In June 2013, the Madras High Court Advocates Association (MHAA) gave a representation to the Chief Justice of the High Court regarding a list of 15 names forwarded by the Collegium, pointing out, “the proposed list of persons recommended for elevation to the high constitutional office falls far short of the standards set out in the various judgments of the Supreme Court. It appears that the names have been proposed on extraneous criteria such as caste, religion, office affiliations, political considerations and even personal interests and quid pro quo. We at the Bar are deeply distressed, concerned and even alarmed at the partisan manner in which the selection is made. It exhibits a total indifference to the future of the Judiciary as an institution where institutional interests have been sacrificed at the altar of personal pursuits.”

‘Erosion of respect’

The MHAA representation highlighted the consequences of the appointment of poor quality judges: “Long delay in delivering judgements (there have been a disturbingly large number of instances where many judges have delayed judgements for several years and even retired without delivering judgements), inability to organize time effectively and manage their board efficiently, lack of clarity and clear reasoning in judgements, lack of knowledge of even basic principles of law and lack of ability and willingness to learn, ghost writing of judgements … This has resulted in eroding respect and confidence in the judicial process. This is compounded by the increasingly common experience and perception that judgements are delivered on the basis of … partisan considerations such as caste, regional and personal affinities with particular members of the Bar/litigants. It pains us to state all this. But at the same time we would be failing in our duty to the institution of judiciary if we do not raise these issues of grave concern now.” The MHAA demanded transparency in appointments and said the names of the advocates shortlisted for consideration should be disclosed in advance.

For many years, Bar Associations throughout India have been continuously demanding transparency and openness in the appointment process. Today the greatest concern is the secrecy shrouding the appointments.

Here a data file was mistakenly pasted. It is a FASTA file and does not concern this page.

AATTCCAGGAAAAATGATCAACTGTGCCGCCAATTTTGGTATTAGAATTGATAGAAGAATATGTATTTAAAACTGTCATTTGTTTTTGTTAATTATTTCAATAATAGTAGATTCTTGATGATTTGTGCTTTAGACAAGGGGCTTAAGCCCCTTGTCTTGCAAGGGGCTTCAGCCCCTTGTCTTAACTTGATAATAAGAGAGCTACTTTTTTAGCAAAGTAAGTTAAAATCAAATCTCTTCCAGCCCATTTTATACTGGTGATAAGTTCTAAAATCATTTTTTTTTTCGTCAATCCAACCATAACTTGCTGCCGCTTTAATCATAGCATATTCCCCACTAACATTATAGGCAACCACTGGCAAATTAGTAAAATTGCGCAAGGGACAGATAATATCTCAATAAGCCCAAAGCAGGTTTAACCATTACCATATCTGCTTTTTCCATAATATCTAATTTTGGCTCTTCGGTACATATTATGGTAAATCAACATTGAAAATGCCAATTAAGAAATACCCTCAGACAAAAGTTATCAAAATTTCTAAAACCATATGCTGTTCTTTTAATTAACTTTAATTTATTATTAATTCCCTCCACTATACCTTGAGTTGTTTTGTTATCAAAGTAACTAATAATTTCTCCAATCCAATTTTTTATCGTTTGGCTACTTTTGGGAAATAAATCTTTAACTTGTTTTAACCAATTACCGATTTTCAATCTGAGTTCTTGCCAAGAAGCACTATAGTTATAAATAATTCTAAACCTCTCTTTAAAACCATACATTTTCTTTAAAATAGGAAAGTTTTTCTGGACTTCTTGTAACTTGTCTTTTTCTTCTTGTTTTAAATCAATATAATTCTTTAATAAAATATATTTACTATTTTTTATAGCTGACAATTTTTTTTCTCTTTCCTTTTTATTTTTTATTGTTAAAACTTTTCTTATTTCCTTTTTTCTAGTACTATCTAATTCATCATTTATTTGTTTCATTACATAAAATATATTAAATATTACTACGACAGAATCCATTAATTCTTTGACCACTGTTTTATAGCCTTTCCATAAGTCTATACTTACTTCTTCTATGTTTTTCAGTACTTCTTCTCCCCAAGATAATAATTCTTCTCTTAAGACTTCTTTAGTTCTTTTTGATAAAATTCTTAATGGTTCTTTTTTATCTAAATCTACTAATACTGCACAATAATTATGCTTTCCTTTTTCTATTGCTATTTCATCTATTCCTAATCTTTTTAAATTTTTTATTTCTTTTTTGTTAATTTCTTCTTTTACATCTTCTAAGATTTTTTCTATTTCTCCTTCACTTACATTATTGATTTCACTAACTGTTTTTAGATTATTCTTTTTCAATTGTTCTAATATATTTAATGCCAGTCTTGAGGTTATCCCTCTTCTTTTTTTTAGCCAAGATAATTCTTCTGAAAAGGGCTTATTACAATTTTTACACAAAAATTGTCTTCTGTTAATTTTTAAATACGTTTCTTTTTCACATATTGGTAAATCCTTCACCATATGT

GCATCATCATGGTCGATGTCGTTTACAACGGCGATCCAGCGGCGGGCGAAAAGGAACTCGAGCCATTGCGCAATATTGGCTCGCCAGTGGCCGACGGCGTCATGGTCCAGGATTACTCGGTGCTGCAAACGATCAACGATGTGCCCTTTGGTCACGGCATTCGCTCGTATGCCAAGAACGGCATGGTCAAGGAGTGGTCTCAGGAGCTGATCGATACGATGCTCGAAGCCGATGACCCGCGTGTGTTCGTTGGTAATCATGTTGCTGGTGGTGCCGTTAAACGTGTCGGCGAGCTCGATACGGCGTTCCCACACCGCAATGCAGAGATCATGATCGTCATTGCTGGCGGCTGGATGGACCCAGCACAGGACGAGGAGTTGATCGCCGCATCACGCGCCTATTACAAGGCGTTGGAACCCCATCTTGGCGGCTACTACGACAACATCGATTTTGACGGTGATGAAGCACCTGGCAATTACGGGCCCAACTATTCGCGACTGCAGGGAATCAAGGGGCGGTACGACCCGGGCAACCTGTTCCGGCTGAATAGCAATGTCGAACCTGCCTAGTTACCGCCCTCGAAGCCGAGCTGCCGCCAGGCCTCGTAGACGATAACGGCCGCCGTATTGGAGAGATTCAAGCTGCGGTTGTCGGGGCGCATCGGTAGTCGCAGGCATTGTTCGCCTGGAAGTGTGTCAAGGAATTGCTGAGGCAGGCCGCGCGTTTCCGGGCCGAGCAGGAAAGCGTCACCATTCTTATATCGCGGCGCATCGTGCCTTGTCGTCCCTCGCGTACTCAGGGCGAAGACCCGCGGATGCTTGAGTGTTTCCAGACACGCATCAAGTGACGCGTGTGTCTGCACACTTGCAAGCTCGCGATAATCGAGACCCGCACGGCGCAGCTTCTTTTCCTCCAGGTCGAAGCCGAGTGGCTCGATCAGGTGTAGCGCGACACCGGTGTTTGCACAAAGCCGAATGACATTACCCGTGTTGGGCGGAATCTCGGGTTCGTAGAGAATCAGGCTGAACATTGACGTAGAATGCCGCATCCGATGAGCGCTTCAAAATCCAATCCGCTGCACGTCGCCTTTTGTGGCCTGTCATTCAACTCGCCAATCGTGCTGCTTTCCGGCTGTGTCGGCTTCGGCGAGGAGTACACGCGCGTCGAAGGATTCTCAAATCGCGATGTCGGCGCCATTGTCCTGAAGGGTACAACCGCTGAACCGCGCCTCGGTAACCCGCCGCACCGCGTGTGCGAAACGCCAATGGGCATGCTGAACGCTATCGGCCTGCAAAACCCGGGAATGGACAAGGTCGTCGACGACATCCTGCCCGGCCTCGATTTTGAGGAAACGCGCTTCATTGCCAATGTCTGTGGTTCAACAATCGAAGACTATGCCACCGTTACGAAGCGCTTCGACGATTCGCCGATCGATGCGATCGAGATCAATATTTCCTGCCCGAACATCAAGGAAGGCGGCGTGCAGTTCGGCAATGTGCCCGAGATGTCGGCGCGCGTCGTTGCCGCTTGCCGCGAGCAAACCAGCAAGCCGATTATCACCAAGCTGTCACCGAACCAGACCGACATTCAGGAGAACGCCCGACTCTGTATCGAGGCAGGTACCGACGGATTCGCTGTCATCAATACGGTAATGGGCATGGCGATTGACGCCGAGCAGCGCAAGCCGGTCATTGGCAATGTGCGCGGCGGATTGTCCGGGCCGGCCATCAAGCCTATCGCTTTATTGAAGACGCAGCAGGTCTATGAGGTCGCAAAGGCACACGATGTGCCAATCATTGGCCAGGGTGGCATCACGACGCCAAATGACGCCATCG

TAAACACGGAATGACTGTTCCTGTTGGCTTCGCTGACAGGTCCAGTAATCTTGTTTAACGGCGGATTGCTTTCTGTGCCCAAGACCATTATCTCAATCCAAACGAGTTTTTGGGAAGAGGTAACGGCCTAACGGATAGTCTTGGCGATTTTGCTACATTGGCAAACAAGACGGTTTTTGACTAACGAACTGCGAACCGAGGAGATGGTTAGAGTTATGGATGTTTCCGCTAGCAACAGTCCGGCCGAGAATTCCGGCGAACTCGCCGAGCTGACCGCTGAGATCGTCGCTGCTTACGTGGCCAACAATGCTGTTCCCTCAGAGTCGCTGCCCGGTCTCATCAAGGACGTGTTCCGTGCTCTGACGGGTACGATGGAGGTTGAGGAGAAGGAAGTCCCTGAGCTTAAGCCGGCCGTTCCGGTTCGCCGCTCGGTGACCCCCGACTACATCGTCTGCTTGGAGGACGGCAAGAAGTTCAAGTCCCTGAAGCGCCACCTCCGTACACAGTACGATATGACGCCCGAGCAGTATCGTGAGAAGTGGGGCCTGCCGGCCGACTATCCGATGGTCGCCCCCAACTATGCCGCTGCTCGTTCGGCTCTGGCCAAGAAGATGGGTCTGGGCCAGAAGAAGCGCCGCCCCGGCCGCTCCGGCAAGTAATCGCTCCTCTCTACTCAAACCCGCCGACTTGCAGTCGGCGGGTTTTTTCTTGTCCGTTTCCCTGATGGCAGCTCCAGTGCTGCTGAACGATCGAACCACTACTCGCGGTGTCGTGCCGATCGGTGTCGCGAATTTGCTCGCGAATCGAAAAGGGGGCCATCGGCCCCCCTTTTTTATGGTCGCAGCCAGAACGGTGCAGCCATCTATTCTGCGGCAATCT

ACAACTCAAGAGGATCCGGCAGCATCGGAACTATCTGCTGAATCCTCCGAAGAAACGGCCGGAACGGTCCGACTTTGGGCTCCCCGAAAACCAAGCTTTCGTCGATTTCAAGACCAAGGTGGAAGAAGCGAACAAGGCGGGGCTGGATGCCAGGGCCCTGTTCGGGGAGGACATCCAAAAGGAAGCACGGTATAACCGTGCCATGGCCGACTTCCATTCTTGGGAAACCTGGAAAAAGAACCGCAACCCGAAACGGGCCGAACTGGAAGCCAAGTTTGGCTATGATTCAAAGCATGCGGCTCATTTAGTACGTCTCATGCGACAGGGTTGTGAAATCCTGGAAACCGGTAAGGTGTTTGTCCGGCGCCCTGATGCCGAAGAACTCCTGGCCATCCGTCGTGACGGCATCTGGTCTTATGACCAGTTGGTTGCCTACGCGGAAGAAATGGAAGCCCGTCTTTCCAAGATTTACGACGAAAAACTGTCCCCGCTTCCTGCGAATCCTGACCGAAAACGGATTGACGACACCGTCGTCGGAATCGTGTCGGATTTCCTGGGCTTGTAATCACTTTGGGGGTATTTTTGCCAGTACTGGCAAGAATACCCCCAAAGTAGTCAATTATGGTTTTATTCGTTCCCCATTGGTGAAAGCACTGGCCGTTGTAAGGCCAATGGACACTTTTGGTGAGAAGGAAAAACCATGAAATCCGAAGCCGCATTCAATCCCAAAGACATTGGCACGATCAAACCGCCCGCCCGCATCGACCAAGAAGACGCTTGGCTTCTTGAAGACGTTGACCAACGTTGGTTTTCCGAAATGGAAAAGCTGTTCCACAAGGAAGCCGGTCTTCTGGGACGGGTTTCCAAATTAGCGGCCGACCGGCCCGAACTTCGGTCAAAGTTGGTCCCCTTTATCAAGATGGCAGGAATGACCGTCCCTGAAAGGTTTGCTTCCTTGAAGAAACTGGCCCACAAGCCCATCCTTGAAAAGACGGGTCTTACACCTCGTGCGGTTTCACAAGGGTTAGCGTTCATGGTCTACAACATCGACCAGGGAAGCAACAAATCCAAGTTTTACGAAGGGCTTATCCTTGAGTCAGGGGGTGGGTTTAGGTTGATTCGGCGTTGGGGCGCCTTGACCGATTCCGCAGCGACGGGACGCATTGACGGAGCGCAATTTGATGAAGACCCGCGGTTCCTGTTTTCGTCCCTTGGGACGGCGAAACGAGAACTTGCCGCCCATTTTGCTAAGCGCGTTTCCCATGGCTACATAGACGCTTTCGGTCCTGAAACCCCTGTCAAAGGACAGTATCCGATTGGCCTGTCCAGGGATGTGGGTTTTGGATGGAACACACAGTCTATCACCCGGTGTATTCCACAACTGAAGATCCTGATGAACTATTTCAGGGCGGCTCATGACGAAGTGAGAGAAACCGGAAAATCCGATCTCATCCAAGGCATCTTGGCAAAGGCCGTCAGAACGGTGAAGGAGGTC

The real issue is not who appoints judges but how they are appointed. Irrespective of whether it is the executive, the judiciary or a Judicial Commission that appoints judges, as long as the process is opaque and appointments are made on personal considerations, we will have variations of the same problem of favouritism, nepotism and appointments on criteria other than merit and capability. The crucial need , therefore, is to evolve objective criteria to assess a candidate and make appointments on the basis of assessments against such stated criteria. We may usefully refer to the system adopted by the Judicial Appointments Commission in the United Kingdom to assess candidates.

Merit, sole basis

The U.K. Constitutional Reform Act, 2005 made merit the sole basis of selection to the judiciary; a person must not be selected unless the selecting body is satisfied that he or she is of good character. While the Judicial Appointments Commission must have regard for the need to encourage diversity in the range of persons available for selection for appointments, it is subject to merit criteria.

The JAC assesses candidates against five merit criteria:

1. Intellectual capacity: Nominated candidates ought to demonstrate (a) a high level of expertise in chosen areas or profession with the (b) ability to quickly absorb and analyse information. They should have (c) appropriate knowledge of the law and its underlying principles or the ability to acquire this knowledge where necessary.

2. Personal qualities: ranging from (a) integrity and independence of mind, (b) sound judgment, (c) decisiveness, (d) objectivity, (e) ability and willingness to learn and develop professionally and (f) ability to work constructively with others.

3. An ability to understand and deal fairly: This includes (a) the ability to treat everyone with respect and sensitivity whatever their background and (b) willingness to listen with patience and courtesy.

4. Authority and communication skills: The nominated person is expected to have (a) the ability to explain the procedure and any decisions reached clearly and succinctly to all those involved with the further (b) ability to inspire respect and confidence and (c) maintain authority when challenged.

5. Efficiency: The ability to work at speed and under pressure and the ability to organise time effectively and produce clear reasoned judgments expeditiously.